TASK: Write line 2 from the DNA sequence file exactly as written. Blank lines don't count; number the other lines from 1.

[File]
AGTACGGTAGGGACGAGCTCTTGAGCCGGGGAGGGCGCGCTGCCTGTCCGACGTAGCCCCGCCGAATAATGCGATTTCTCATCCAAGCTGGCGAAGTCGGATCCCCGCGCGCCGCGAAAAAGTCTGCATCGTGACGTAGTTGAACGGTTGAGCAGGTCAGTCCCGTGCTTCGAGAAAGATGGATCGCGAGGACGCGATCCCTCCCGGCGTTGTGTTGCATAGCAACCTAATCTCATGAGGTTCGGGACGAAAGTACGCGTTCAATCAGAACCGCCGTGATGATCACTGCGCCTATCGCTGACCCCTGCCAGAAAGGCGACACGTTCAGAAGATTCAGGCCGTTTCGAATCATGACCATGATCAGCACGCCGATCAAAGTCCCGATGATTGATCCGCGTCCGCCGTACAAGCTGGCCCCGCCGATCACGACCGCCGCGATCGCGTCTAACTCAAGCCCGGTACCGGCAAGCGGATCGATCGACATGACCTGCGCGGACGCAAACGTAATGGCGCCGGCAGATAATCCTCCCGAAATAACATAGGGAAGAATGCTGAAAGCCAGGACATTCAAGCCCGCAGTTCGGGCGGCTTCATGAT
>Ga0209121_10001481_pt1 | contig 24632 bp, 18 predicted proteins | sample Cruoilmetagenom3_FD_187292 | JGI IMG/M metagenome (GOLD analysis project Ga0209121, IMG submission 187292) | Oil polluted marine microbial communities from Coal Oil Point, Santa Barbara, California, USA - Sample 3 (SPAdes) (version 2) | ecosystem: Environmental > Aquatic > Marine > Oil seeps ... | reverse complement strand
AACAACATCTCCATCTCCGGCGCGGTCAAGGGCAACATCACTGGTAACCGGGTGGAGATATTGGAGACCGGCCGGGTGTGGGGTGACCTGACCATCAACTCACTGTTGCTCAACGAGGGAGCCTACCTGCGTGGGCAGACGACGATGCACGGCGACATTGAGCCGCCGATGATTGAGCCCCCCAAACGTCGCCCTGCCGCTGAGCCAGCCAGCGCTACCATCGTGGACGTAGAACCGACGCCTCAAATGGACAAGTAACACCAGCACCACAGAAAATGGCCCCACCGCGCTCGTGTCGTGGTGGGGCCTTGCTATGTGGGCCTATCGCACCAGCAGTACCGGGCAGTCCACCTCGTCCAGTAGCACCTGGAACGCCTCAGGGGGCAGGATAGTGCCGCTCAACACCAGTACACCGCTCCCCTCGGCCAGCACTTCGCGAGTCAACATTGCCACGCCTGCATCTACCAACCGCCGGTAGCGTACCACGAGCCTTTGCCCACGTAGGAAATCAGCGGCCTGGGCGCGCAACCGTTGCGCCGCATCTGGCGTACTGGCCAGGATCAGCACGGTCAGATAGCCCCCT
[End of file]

>Ga0209121_10001481_pt1 | contig 24632 bp, 18 predicted proteins | sample Cruoilmetagenom3_FD_187292 | JGI IMG/M metagenome (GOLD analysis project Ga0209121, IMG submission 187292) | Oil polluted marine microbial communities from Coal Oil Point, Santa Barbara, California, USA - Sample 3 (SPAdes) (version 2) | ecosystem: Environmental > Aquatic > Marine > Oil seeps ... | reverse complement strand